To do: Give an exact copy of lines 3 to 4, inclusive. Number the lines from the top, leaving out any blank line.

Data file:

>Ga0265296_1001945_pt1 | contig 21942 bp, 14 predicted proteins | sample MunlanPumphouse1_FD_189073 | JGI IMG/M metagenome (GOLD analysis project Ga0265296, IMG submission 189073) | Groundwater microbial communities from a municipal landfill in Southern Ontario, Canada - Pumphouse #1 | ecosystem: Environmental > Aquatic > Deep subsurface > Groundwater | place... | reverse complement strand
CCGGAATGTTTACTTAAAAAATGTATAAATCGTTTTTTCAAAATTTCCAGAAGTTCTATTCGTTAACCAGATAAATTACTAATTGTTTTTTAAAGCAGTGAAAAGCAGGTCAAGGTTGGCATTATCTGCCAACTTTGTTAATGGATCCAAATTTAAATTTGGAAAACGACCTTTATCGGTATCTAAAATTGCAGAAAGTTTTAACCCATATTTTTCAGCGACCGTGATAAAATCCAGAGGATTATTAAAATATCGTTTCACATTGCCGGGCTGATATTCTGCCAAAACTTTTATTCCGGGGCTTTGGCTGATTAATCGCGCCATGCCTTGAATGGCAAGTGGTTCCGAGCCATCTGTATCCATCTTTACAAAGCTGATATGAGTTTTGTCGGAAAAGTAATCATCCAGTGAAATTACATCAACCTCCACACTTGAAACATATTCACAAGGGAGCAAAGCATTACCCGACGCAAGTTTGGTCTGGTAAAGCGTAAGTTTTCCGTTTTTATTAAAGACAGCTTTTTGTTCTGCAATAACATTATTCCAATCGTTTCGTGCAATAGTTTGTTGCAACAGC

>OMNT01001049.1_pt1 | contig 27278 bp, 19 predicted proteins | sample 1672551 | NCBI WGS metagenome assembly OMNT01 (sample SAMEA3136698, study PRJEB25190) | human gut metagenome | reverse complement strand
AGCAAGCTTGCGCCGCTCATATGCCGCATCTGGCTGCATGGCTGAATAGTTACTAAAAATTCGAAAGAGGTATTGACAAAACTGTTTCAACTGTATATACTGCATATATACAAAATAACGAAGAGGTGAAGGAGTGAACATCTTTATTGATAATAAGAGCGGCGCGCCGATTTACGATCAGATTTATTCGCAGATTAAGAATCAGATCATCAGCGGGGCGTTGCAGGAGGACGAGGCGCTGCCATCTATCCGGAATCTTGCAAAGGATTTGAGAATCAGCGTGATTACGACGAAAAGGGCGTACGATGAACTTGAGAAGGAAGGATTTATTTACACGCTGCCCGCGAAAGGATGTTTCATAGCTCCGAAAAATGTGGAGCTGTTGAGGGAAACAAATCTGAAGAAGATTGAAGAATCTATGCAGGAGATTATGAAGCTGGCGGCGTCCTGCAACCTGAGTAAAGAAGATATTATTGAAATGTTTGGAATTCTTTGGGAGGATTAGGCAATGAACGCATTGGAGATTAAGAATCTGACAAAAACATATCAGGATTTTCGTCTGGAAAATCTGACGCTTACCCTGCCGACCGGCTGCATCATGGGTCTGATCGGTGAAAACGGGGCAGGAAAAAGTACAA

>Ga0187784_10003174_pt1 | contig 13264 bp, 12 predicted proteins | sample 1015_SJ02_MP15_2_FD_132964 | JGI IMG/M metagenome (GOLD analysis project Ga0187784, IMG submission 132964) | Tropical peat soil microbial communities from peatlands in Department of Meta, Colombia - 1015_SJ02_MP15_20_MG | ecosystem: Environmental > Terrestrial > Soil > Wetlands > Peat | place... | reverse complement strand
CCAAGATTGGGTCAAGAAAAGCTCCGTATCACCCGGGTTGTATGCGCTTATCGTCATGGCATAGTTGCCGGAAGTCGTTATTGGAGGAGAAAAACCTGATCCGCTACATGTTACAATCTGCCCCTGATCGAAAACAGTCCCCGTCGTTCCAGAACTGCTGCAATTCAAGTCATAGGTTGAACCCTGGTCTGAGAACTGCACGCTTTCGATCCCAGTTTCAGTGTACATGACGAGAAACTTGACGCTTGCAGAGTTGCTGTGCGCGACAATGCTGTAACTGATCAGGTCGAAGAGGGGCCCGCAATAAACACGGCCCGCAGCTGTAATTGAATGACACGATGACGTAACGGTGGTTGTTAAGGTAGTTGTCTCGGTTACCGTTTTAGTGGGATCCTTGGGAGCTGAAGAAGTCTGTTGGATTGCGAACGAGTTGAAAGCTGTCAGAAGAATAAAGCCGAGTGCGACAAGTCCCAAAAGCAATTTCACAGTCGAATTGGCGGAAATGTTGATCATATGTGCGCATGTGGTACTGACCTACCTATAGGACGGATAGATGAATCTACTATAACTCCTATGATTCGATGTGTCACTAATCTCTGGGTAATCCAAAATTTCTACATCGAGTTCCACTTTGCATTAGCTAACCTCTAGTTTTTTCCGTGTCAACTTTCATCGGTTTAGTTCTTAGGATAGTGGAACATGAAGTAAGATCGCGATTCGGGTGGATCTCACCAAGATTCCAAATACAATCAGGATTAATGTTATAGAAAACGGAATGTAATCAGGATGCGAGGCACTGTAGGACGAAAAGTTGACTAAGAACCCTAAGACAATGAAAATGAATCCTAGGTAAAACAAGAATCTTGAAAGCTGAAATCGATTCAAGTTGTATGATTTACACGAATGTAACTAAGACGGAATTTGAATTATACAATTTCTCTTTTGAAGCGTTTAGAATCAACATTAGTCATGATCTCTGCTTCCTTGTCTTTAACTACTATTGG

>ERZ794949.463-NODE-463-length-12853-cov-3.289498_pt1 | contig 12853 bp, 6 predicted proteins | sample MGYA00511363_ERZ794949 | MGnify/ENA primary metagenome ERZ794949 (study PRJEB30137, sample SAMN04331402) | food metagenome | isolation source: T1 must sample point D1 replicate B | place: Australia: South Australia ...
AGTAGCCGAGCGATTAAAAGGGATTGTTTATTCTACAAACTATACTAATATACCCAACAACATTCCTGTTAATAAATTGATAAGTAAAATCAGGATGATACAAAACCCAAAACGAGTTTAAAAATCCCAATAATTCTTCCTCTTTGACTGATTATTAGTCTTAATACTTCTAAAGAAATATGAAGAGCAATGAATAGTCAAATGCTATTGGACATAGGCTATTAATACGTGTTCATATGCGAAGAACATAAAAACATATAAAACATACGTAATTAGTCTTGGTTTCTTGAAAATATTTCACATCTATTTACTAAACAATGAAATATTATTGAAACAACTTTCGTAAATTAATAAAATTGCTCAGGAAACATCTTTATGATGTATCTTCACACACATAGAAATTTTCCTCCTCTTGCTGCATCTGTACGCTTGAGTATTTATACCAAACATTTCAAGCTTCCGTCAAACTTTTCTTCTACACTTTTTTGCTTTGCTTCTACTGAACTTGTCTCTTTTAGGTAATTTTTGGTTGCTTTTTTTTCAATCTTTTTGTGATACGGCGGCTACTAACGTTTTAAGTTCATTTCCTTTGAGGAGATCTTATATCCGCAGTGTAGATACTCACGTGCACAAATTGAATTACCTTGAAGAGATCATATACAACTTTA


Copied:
>OMNT01001049.1_pt1 | contig 27278 bp, 19 predicted proteins | sample 1672551 | NCBI WGS metagenome assembly OMNT01 (sample SAMEA3136698, study PRJEB25190) | human gut metagenome | reverse complement strand
AGCAAGCTTGCGCCGCTCATATGCCGCATCTGGCTGCATGGCTGAATAGTTACTAAAAATTCGAAAGAGGTATTGACAAAACTGTTTCAACTGTATATACTGCATATATACAAAATAACGAAGAGGTGAAGGAGTGAACATCTTTATTGATAATAAGAGCGGCGCGCCGATTTACGATCAGATTTATTCGCAGATTAAGAATCAGATCATCAGCGGGGCGTTGCAGGAGGACGAGGCGCTGCCATCTATCCGGAATCTTGCAAAGGATTTGAGAATCAGCGTGATTACGACGAAAAGGGCGTACGATGAACTTGAGAAGGAAGGATTTATTTACACGCTGCCCGCGAAAGGATGTTTCATAGCTCCGAAAAATGTGGAGCTGTTGAGGGAAACAAATCTGAAGAAGATTGAAGAATCTATGCAGGAGATTATGAAGCTGGCGGCGTCCTGCAACCTGAGTAAAGAAGATATTATTGAAATGTTTGGAATTCTTTGGGAGGATTAGGCAATGAACGCATTGGAGATTAAGAATCTGACAAAAACATATCAGGATTTTCGTCTGGAAAATCTGACGCTTACCCTGCCGACCGGCTGCATCATGGGTCTGATCGGTGAAAACGGGGCAGGAAAAAGTACAA